I have a project funded by the NWO VIDI (800,000 euro), which goes by the title "Positively Shocking! The Redistributive Impact of Mass Mortality through Epidemic Diseases and Violent Conflict in Early Modern Northwest Europe".
Recent literature has suggested that throughout history hazards such as violent conflict and epidemic disease outbreaks were two of the major avenues through which societies became more equitable – a so-called “levelling effect”. Empirical evidence for this phenomenon, however, remains patchy at best – especially as we move into the deeper past. In my project, we do three things.
First, we provide more systematic empirical evidence for the redistributive impact of epidemics and conflicts – with tighter spatial and temporal refinement of our approach allowing us to differentiate between temporary and structural changes.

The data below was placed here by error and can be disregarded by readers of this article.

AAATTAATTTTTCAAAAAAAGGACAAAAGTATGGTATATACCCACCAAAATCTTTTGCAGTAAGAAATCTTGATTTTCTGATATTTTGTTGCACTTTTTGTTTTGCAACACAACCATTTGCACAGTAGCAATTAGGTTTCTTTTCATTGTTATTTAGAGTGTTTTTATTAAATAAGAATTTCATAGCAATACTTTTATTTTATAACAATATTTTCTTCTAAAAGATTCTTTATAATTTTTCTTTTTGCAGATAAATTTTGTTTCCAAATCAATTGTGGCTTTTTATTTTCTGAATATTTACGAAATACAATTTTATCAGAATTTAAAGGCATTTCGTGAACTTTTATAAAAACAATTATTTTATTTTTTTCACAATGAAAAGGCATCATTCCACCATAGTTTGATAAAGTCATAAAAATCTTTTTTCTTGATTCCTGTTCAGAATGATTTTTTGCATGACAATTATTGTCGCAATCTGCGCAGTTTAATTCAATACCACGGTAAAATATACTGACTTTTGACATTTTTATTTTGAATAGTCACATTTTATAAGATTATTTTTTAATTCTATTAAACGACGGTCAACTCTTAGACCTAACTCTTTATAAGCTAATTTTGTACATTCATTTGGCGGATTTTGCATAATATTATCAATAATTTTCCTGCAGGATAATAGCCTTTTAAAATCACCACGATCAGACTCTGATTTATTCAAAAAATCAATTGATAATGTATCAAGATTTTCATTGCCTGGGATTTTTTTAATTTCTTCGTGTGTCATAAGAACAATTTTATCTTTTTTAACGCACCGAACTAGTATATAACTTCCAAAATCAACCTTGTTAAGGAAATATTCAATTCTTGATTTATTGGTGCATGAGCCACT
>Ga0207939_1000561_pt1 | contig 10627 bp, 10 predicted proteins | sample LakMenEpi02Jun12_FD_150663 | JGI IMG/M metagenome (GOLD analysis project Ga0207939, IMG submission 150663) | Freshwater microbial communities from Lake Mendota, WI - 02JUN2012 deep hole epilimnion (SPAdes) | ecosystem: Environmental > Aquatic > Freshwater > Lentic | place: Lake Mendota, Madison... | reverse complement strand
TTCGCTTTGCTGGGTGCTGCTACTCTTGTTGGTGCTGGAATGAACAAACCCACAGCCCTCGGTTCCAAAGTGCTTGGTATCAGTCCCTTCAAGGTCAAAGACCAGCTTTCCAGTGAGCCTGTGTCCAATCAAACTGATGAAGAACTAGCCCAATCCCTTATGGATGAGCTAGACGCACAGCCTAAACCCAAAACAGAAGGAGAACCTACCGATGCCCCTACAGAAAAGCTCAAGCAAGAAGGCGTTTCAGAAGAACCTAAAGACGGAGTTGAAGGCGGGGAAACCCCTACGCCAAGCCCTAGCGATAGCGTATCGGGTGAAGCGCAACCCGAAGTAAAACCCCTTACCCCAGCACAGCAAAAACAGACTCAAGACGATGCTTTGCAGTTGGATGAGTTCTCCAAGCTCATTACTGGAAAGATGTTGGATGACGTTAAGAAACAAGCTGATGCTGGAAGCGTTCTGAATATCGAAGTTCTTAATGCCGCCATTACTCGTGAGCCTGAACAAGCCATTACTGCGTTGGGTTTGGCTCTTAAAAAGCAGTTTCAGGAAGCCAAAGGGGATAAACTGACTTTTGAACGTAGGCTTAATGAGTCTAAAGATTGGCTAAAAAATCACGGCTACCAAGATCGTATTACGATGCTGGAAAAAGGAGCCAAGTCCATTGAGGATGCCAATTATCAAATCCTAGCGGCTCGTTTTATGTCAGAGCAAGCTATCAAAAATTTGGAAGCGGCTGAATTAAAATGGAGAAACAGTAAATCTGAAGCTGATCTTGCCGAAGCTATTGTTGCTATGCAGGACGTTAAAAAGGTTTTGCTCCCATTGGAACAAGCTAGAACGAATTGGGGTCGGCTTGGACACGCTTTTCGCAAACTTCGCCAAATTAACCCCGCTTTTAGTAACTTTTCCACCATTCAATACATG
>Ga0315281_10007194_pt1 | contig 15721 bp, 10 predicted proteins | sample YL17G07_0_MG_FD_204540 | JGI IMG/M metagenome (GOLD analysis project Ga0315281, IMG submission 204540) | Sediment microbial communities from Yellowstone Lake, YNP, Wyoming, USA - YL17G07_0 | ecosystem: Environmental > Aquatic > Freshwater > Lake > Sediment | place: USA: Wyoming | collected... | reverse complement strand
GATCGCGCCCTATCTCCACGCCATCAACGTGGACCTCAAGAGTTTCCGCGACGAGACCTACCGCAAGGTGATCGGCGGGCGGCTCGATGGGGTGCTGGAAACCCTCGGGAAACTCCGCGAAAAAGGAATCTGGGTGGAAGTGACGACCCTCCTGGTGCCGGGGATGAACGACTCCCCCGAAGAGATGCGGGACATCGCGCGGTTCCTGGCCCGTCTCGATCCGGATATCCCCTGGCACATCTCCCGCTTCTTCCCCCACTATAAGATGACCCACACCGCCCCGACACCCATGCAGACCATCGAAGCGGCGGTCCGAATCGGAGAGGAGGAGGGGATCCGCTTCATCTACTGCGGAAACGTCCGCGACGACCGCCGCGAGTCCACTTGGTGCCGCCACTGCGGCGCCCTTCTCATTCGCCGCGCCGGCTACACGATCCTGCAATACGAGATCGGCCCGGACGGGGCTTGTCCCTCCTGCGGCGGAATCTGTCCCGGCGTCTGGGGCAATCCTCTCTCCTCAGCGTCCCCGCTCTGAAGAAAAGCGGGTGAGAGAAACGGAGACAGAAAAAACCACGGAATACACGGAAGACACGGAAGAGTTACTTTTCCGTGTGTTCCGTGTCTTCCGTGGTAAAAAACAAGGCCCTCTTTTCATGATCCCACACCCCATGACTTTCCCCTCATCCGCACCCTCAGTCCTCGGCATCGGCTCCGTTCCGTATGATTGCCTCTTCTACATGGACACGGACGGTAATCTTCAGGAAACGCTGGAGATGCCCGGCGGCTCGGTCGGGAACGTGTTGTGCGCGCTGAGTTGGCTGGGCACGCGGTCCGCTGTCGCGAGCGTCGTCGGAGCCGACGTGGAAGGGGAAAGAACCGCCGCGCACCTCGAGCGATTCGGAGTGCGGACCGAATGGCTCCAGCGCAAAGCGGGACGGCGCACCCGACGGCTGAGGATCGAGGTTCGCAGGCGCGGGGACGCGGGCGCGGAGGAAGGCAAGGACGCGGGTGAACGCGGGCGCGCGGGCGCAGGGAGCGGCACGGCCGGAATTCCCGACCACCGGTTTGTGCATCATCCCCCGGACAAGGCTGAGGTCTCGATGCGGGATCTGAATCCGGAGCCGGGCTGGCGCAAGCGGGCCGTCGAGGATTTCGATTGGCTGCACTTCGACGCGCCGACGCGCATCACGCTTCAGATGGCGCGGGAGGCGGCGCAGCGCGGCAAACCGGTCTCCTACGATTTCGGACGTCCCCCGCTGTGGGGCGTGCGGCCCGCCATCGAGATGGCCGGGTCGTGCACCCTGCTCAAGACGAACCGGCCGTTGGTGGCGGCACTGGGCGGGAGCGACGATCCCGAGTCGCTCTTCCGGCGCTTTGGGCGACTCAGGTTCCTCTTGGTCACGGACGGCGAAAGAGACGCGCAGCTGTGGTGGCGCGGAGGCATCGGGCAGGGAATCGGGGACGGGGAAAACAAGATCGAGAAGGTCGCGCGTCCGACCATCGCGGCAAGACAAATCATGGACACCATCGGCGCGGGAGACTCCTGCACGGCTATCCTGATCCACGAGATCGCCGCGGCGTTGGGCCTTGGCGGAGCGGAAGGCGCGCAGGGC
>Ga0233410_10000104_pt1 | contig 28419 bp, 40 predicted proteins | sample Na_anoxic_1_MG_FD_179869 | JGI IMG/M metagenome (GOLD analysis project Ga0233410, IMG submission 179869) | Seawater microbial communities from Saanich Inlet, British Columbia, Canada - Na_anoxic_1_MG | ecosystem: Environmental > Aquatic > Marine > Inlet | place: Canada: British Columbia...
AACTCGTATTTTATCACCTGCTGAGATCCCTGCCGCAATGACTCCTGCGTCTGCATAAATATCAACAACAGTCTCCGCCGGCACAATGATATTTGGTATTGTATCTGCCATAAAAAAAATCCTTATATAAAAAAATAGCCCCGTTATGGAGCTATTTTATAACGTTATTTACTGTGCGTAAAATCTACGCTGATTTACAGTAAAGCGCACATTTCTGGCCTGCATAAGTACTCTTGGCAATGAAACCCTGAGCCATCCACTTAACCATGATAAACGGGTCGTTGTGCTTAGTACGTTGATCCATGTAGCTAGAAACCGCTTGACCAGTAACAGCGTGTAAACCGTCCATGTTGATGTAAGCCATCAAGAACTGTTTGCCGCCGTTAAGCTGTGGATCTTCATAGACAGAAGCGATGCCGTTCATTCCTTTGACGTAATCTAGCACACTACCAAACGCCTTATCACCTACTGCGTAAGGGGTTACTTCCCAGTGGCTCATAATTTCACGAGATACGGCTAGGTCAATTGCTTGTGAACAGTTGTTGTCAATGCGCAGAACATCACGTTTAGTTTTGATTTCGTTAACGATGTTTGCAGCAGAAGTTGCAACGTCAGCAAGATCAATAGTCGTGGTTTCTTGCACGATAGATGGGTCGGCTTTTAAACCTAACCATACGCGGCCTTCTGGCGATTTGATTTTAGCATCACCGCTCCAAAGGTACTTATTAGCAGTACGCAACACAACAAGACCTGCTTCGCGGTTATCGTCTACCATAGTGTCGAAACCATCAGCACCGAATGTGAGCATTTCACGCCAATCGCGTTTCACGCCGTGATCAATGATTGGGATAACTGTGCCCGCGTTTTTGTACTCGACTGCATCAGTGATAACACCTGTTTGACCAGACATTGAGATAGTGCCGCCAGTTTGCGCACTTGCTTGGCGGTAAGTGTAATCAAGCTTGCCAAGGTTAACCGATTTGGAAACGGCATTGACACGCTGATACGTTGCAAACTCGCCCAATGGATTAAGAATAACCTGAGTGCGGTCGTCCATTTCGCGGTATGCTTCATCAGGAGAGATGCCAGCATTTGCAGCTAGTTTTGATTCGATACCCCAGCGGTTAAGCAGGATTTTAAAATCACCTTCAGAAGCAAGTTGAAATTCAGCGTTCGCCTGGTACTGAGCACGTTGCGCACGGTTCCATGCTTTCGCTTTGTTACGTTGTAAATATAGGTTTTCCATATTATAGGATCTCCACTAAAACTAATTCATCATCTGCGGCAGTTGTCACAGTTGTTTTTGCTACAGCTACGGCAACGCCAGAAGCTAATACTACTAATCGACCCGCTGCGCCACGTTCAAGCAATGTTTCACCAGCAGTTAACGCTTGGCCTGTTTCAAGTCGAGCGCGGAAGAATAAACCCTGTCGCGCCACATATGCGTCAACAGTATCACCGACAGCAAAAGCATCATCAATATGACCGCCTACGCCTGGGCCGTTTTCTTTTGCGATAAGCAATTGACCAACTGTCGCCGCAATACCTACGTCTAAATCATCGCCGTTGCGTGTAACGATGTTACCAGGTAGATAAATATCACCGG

Second, we explain the direction of distribution – egalitarian or inequitable – by zooming in on the institutional framework in which redistribution takes place. What is the effect of commodity markets, factor markets, property rights, collective associations, inheritance practices, and so on?
Third, we reflect on the “meaning” of any redistribution seen. To what extent does a change in a Gini coefficient, for example, mean anything for the societal actors involved in terms of their economic and social position and composition of wealth? In the process, we reflect on the terms on which wealth and property was owned or accessed, the different ways in which wealth portfolios could be composed, and the prevalence of intersectional or obscured inequalities.
I am happy to hear from any prospective students (BA/MA/PhD) interested in the broad domain of environmental hazards, famines and diseases in the past, and their implications for social and economic development over the long term.